Trigger: the Other Red Meat
The ag lobbyists are paid obscene amounts of money to drink Courvoisier on Capitol Hill with legislators, fueling their ignorance by yet-more ignorance and lies. The cattlemen don't give a tiny rat's patootie about the pigs and chickens in their argumentâ€”they care only about saving their lifestyles by integrating horses into their industry, an industry that's been flagging for several years as Americans have become more health-conscious.
The anti-equine slaughter movement has made some great strides in just the last few daysâ€”but every day that ticks by gives the ranchers more time to build their arguments and court Congress.
To End Slaughter, We Must go Back.
If we want to stop horse slaughter in the United Statesâ€”or the transportation of our equines to Canada and Mexico for the purpose of slitting their throats and bleeding them to a painful, cruel deathâ€”we must start farther back in the Cruelty Chain.
We must approach the lawmakers to convince them to make it a felony, not a misdemeanor, to abuse or neglect equines.
The fight against slaughter is the final step in ending the crueltyâ€”but it begins with the outlawing of willful cruelty, abuse and neglect of all equines.
Unfortunately, New York State has become the poster child for equine abuse: an angry man in Hoosick, New Yorkâ€”who stabbed a horse to deathâ€”and the infamous Thoroughbred breeder, Ernie Paragallo, who let scores of his horses wither and die on the vineâ€”have become headline news of late. The horse stabber supposedly was drunk or angry or bothâ€”so he chose to take out his rage on an animal with no thumbs to defend itself. He claims that he didn't know what he was doingâ€”don't they all take this defense? I propose that, somewhere around Stab Number 12, you realize that you've got horseblood all over your fingers. You start counting: "13," "14," "15"â€”all the way up to 22. Sometime before the horse was deadâ€”uh, yeah, he became aware that he was committing equicide.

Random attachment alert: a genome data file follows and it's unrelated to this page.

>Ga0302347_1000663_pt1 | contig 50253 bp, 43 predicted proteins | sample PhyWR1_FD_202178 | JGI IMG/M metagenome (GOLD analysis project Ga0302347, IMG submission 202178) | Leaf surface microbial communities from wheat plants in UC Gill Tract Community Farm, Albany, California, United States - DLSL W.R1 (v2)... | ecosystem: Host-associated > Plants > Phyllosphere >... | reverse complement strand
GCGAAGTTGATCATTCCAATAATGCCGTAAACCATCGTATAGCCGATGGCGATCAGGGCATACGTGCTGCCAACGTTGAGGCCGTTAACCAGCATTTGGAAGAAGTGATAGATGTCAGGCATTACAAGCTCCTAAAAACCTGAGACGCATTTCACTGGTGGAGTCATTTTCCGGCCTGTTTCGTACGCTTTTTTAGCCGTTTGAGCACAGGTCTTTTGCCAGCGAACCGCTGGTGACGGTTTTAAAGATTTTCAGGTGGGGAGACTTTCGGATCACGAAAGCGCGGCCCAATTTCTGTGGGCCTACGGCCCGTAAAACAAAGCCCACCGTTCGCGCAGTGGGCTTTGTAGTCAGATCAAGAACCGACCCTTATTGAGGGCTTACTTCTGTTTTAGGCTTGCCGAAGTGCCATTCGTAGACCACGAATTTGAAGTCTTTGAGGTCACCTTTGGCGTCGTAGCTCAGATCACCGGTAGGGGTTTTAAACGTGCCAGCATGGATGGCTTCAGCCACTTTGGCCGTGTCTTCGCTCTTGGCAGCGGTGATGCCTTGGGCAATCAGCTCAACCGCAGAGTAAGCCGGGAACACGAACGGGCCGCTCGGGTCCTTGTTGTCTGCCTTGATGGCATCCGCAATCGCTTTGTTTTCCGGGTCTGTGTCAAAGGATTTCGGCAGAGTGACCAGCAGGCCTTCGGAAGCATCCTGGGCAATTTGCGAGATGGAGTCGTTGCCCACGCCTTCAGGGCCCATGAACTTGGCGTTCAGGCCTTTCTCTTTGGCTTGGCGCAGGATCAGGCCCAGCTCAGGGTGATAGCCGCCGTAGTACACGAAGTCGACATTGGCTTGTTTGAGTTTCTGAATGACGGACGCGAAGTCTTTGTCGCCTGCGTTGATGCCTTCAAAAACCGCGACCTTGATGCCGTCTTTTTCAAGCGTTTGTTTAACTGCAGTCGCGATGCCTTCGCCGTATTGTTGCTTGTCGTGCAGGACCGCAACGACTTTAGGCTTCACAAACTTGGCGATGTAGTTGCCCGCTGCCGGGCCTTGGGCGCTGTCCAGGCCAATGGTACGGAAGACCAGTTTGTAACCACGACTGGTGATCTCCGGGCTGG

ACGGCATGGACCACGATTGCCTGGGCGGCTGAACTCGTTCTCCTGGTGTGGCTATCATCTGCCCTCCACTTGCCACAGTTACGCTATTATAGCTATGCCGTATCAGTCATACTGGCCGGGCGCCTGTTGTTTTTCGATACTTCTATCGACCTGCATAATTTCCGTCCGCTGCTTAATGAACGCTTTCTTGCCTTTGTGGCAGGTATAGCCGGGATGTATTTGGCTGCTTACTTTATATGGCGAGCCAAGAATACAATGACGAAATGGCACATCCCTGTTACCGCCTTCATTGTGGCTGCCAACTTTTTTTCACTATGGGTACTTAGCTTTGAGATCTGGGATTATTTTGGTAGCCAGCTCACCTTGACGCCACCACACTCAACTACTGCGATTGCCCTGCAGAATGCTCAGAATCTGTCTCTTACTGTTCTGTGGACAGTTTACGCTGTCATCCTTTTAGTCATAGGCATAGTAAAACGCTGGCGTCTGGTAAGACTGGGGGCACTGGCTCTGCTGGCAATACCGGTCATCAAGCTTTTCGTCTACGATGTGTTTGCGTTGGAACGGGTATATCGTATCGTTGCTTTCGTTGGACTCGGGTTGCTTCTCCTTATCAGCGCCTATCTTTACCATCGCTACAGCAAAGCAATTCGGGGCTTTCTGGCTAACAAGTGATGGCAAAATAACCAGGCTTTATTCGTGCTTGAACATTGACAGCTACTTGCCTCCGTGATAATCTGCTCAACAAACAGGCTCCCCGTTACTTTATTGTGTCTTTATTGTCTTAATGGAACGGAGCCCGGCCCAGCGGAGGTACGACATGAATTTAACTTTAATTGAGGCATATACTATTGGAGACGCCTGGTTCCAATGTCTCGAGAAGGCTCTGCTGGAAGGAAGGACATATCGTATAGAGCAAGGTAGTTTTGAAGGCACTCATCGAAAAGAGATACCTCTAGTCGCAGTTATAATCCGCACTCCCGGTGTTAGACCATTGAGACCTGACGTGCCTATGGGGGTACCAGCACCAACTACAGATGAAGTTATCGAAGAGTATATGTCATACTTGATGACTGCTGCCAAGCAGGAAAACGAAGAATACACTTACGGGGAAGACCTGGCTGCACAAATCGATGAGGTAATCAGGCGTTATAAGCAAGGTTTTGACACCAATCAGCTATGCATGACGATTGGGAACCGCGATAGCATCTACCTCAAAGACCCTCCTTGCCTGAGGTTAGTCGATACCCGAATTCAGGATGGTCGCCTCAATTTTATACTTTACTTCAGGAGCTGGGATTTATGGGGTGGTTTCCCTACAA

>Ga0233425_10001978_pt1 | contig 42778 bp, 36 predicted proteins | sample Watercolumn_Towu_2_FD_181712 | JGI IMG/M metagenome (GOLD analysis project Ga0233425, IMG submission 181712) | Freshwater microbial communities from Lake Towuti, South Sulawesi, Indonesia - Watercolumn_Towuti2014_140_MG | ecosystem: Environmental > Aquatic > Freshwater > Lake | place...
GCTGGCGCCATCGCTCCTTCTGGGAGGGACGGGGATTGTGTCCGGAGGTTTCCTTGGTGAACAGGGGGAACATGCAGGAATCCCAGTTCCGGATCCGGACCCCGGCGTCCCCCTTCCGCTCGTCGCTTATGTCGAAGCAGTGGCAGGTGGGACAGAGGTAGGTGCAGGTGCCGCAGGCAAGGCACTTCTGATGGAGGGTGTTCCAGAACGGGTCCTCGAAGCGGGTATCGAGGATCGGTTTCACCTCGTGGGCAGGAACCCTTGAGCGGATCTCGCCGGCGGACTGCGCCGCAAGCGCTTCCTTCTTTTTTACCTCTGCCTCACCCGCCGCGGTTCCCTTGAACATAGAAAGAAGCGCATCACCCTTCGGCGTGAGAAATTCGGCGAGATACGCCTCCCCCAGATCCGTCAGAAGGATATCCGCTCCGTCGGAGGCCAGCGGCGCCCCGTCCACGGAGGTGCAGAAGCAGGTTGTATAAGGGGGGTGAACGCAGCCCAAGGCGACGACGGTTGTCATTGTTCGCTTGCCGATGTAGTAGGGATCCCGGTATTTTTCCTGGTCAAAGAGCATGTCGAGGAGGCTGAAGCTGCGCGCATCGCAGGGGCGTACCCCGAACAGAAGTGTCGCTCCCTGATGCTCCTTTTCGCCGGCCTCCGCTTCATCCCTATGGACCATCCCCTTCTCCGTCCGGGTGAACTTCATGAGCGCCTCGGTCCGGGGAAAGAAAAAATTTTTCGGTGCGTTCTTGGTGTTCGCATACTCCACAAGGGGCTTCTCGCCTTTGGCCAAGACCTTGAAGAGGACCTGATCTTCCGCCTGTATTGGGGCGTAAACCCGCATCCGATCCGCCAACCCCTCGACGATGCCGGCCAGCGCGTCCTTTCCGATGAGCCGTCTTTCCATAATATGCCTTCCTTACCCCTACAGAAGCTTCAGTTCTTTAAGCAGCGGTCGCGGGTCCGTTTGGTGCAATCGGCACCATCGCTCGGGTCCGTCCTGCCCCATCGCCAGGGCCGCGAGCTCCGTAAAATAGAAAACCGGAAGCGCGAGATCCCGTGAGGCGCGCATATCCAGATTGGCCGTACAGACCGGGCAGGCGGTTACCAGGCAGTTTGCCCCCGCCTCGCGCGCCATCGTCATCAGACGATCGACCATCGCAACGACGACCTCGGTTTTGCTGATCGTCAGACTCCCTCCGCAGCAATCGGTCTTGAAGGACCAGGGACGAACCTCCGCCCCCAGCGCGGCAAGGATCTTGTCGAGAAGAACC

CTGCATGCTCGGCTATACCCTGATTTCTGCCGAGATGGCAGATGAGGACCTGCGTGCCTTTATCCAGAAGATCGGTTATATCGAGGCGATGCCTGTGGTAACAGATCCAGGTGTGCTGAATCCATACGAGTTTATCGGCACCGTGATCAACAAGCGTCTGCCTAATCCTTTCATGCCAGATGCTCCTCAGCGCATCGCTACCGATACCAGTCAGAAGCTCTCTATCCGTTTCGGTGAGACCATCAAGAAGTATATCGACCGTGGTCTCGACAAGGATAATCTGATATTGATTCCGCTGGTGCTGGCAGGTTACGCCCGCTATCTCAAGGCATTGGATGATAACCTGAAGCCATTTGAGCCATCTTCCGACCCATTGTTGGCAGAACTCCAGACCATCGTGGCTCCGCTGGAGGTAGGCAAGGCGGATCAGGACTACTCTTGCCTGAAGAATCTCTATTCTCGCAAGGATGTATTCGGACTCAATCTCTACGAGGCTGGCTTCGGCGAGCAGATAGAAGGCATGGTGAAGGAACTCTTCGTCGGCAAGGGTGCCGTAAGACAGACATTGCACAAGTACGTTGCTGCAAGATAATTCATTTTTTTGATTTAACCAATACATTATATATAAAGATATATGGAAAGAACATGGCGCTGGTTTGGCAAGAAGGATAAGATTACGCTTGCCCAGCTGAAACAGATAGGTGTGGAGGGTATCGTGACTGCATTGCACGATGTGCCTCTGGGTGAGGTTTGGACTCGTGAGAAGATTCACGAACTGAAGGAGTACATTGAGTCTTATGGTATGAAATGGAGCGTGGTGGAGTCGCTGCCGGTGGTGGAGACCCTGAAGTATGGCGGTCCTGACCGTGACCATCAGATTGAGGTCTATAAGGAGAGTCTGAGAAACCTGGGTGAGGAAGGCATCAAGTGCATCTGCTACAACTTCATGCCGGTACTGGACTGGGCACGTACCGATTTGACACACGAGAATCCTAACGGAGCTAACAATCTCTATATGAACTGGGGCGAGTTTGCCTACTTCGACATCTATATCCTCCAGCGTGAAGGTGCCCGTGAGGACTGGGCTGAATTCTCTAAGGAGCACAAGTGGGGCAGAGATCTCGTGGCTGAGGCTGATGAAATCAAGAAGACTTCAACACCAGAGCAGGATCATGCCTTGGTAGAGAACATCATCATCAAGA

And Paragalloâ€”well, he's been given entirely too much ink lately, press that he doesn't deserve. If he doesn't watch it, he'll be one of the pigs after which we horse defenders come, captive bolts in-hand.
If horse abusers, starvers and murderers are allowed to get away with it, a slap on the wrist and "time served" because their crime is a misdemeanor, and not a felonyâ€”they will keep doing it. People with rage issues aren't discouraged by being parole and community service. If you get off on the pain of a helpless animalâ€”you're a sociopath, period.
Humans are your next victims.
That's not my emotional pronouncement, that's a statement of fact, based on much psychological study.
So we must stop equine slaughter by ending the pain inflicted by the abusers, neglectors and torturers, first. We must make it Big-Time Illegal to kill or abuse a horseâ€”then we'll have someâ€”if you'll excuse the expressionâ€”meat to our argument. The felonization of equine abuse and murder by an individual is the building block upon which solid anti-slaughter laws can be created and enforced.
What Can We Do?